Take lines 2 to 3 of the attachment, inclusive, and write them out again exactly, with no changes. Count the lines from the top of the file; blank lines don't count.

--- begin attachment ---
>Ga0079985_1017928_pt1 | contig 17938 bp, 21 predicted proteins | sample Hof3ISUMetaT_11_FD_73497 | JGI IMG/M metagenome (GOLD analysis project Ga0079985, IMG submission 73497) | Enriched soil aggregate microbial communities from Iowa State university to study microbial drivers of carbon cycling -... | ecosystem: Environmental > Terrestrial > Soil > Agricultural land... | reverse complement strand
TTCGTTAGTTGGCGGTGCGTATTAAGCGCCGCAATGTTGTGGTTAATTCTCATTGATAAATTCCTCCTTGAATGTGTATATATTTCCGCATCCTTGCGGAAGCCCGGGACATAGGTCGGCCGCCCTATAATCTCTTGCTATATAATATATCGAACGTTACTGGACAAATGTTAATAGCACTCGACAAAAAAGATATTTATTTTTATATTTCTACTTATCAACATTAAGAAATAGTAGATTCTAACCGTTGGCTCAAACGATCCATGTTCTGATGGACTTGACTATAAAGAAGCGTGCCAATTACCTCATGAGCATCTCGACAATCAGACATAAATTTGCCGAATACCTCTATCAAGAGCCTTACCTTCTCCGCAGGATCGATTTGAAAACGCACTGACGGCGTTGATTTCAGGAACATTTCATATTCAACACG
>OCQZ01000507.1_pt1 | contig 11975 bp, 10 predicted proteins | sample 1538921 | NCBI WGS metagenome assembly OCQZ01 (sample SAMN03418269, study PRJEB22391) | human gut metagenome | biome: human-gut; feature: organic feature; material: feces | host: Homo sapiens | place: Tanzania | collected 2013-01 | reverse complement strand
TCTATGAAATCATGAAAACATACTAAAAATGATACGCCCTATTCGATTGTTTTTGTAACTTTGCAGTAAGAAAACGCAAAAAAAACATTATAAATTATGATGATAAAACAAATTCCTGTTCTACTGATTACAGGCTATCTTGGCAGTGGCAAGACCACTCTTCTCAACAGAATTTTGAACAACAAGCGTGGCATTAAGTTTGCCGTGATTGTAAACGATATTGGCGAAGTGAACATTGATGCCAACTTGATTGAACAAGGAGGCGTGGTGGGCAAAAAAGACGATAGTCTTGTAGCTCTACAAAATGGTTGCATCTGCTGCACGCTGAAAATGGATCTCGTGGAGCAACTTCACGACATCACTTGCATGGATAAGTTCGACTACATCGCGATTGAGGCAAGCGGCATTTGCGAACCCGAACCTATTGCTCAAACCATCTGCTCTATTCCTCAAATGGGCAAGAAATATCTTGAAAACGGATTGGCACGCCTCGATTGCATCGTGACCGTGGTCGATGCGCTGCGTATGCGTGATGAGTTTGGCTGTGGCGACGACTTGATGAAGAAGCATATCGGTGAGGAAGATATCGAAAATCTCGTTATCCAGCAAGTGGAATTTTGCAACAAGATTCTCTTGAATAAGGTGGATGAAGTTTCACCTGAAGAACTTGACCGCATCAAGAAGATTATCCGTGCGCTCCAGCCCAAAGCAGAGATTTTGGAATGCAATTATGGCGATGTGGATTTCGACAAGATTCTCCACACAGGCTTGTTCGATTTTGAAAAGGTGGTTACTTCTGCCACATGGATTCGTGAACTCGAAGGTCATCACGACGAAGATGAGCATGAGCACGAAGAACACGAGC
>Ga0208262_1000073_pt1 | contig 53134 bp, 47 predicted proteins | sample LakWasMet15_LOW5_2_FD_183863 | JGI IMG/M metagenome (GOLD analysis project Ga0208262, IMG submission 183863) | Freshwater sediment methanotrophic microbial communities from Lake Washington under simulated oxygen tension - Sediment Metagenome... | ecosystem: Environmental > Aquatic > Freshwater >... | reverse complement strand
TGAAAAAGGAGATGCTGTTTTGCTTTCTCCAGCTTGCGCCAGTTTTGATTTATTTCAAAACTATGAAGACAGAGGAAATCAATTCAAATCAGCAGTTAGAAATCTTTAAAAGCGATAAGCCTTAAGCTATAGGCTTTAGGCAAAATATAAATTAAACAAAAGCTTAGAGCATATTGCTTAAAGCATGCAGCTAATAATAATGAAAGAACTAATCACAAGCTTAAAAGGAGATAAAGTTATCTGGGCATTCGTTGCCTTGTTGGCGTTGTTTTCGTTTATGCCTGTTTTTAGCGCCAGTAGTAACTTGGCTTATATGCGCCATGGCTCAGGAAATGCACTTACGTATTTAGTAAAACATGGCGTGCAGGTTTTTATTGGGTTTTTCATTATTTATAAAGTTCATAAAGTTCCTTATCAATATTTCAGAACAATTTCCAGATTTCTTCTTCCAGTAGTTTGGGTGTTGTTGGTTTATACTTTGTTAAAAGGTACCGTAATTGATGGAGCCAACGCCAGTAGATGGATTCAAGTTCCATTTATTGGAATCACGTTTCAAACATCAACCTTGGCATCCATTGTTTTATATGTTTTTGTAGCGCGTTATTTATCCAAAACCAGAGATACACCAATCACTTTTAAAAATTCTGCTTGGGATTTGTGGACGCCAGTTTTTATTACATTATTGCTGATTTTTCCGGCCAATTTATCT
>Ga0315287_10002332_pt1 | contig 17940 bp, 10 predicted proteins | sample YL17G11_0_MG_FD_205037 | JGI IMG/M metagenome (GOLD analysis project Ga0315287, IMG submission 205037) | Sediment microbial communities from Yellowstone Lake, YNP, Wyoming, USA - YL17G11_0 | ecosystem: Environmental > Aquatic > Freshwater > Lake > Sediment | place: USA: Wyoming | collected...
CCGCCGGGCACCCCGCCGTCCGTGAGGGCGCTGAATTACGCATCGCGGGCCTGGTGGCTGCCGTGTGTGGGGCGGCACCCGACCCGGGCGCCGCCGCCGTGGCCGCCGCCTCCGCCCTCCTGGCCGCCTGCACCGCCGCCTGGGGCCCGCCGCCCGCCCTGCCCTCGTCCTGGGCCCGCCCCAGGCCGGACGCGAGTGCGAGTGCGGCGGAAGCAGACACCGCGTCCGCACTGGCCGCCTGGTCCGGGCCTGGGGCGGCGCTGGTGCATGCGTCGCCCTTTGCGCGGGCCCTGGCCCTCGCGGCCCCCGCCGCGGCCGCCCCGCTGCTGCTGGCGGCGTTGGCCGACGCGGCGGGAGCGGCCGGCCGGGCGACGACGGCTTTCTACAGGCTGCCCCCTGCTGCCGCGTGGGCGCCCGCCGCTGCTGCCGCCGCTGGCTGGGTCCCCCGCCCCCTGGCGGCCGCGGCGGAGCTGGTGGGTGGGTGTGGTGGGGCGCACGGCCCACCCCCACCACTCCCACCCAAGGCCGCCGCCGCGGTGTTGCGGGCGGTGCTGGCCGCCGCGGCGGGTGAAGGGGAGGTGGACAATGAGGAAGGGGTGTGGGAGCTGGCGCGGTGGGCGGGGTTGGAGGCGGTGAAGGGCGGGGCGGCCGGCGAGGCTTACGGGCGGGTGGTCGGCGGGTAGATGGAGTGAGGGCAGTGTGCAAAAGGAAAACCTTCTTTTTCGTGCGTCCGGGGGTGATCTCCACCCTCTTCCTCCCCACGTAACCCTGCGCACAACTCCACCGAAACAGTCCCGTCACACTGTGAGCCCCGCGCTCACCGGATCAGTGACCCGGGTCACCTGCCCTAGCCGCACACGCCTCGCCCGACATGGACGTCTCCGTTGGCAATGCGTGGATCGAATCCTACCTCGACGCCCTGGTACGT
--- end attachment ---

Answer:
TTCGTTAGTTGGCGGTGCGTATTAAGCGCCGCAATGTTGTGGTTAATTCTCATTGATAAATTCCTCCTTGAATGTGTATATATTTCCGCATCCTTGCGGAAGCCCGGGACATAGGTCGGCCGCCCTATAATCTCTTGCTATATAATATATCGAACGTTACTGGACAAATGTTAATAGCACTCGACAAAAAAGATATTTATTTTTATATTTCTACTTATCAACATTAAGAAATAGTAGATTCTAACCGTTGGCTCAAACGATCCATGTTCTGATGGACTTGACTATAAAGAAGCGTGCCAATTACCTCATGAGCATCTCGACAATCAGACATAAATTTGCCGAATACCTCTATCAAGAGCCTTACCTTCTCCGCAGGATCGATTTGAAAACGCACTGACGGCGTTGATTTCAGGAACATTTCATATTCAACACG
>OCQZ01000507.1_pt1 | contig 11975 bp, 10 predicted proteins | sample 1538921 | NCBI WGS metagenome assembly OCQZ01 (sample SAMN03418269, study PRJEB22391) | human gut metagenome | biome: human-gut; feature: organic feature; material: feces | host: Homo sapiens | place: Tanzania | collected 2013-01 | reverse complement strand